• Pre-host Detection - There is a view in the IT security community that if an attack has reached the point that it has been detected by a host-based defense layer then the outer layers of security have failed to do their job. The advantage of the network-based IDS is that it is designed specifically to prevent an attack before it reaches any systems on the internal network.
  • Reduced Cost of Ownership - Unlike host-based intrusion detection systems which have to be installed on every host to be protected, a single network based IDS can protect and entire network resulting in reduced deployment and maintenance overheads.
  • Real-time Detection - Network-based systems track and analyze traffic in real-time enabling attacks to be stopped while they are still in progress.
  • Cross-platform Protection - Because network-based intrusion detection systems focus solely on network traffic they are are completely operating system agnostic. The typical NIDS neither knows, nor cares what operating systems the computers on a network are running. All it cares about is the network traffic passing between them.
  • Big Picture View - The typical NIDS (assuming it has been carefully placed in a network) has a "big picture" view of what is happening on a network and as such can see patterns to identify, for example, how widespread an attack is on a network.

Weaknesses of Network-based Intrusion Detection Systems

  • Unable to Monitor Encrypted Traffic - Unfortunately much traffic these days is encrypted and, as such, is impervious to analysis by a network-based IDS.
  • Potential Blind Spots - An IDS can only detect attacks that pass through the segment of network to which it is attached. If the suspicious traffic is traveling on a different section of the network it will not be detected by the NIDS.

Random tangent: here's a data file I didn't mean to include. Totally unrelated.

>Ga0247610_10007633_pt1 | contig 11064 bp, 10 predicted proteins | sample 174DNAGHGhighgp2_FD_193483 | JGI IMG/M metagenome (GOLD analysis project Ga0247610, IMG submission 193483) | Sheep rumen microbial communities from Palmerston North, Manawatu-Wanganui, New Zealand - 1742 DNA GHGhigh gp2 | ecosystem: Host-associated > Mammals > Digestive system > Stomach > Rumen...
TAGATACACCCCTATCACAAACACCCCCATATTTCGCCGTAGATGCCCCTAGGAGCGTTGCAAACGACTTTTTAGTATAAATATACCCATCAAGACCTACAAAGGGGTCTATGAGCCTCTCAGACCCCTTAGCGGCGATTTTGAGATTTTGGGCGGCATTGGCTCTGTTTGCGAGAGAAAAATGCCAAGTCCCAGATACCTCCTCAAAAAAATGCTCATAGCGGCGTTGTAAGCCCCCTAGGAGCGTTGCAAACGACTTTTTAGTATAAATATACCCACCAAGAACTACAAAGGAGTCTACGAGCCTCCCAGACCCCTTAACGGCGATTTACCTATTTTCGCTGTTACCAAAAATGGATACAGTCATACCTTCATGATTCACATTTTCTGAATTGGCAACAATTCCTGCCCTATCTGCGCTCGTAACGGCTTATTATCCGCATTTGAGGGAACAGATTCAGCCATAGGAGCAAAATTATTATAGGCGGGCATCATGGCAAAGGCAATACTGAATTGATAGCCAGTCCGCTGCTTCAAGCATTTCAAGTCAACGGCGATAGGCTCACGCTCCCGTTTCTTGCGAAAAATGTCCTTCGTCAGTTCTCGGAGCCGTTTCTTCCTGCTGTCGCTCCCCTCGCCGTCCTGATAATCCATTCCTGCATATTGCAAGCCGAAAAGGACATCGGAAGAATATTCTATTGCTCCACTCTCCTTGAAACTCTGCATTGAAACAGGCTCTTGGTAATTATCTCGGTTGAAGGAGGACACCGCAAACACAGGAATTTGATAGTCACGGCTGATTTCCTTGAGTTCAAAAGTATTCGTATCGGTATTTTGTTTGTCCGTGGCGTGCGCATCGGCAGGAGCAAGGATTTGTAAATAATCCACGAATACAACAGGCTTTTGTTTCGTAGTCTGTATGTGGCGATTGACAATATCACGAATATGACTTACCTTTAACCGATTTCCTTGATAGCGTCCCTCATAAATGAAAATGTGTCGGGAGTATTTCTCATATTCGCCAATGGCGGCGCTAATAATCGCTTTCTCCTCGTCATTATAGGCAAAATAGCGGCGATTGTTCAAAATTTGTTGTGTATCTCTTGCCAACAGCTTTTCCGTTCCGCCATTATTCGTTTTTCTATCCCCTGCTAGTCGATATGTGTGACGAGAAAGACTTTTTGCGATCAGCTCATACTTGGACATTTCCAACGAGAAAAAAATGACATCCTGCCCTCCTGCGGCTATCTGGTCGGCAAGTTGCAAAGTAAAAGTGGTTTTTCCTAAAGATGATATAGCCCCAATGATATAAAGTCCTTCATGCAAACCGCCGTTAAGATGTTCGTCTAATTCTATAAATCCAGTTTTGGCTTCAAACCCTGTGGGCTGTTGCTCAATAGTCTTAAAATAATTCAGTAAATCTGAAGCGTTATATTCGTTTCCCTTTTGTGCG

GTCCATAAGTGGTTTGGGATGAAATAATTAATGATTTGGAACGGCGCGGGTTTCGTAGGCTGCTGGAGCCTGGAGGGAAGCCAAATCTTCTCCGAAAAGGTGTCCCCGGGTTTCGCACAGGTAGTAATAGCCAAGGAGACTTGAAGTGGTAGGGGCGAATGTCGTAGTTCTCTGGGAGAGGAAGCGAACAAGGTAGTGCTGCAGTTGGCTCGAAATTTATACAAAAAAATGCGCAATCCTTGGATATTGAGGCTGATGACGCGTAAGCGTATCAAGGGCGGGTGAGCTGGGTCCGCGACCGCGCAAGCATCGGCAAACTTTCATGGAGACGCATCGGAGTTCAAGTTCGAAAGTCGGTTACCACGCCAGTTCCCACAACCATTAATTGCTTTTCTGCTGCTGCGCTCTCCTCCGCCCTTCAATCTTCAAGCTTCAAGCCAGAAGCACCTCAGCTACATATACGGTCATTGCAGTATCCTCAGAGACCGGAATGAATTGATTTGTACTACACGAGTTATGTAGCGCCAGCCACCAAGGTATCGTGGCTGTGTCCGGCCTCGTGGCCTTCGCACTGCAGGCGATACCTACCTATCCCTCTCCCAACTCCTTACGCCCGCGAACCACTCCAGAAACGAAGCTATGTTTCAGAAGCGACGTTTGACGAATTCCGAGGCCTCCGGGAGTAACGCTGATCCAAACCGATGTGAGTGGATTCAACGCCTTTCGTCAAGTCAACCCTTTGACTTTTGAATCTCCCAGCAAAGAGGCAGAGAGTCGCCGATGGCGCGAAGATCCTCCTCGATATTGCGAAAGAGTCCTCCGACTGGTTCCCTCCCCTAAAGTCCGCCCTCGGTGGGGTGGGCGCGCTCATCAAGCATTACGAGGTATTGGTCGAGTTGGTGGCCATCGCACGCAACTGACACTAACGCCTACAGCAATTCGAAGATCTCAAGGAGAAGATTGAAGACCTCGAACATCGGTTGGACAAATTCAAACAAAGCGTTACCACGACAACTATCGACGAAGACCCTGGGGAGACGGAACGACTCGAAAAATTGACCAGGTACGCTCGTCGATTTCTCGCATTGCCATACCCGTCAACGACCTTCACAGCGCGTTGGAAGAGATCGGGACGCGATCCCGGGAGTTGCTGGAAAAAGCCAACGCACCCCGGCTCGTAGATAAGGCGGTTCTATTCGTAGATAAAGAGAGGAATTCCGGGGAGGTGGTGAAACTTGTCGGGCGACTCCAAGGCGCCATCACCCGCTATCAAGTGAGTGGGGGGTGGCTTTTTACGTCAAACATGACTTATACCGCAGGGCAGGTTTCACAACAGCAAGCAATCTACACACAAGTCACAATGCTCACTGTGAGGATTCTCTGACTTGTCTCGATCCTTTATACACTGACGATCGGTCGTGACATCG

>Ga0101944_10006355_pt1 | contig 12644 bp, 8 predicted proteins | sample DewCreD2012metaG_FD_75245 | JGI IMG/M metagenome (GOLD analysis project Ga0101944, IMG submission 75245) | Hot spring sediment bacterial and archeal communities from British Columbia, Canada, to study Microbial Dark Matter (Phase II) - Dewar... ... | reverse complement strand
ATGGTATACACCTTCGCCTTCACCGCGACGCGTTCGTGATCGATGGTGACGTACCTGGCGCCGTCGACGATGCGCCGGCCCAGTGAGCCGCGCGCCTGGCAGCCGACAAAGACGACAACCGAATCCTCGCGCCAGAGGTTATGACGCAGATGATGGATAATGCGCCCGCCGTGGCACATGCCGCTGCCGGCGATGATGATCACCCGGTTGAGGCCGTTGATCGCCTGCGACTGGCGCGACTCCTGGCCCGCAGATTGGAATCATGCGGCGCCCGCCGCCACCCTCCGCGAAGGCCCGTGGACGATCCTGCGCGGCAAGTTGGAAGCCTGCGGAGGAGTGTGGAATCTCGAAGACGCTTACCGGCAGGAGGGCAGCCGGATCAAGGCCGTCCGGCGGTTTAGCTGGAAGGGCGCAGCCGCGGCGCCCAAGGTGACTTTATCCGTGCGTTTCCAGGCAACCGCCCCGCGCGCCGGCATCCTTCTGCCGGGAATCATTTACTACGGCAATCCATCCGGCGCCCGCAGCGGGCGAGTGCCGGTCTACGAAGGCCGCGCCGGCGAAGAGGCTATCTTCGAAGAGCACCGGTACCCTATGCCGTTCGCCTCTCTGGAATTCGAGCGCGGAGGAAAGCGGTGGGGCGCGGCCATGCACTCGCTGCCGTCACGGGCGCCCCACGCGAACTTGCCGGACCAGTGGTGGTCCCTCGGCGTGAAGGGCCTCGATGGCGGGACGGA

• Unaware if Host Based Activity - Because network based detection focuses solely on network traffic such systems have no knowledge of malicious activities that may be taking place on a host on the network (unless that host generates suspicious network traffic that is visible to the IDS).
  • Matching the Bandwidth Curve - With the increasing deployments of fiber and Gigabit Ethernet it is becoming increasingly challenging for network-based intrusion detection systems to keep up with the speed of data traveling across networks.

Responding to Incidents

When an IDS alerts an administrator to an attack it is important that the administrator have guidelines to follow in response to the notification. A number of response options are available:

  • Deflection - When an attack is identified the administrator may choose to deflect the attacker to a secured host or network segment that will lead the attacker to believe they have succeeded (typically pre-configured environments known as honeypots and honeynets respectively).
  • Detection - The process of detection involves the application of forensics in an attempt uncover the identity and location of the attacker for subsequent investigation by law enforcements agencies.
  • Countermeasures - Automated countermeasures can be implemented through the deployment of Intrusion Countermeasure Equipment (ICE). Such systems will lock down a network or increase security levels in the event of an attack. Such systems should be used with care as false positives may result in unnecessary interruptions of service.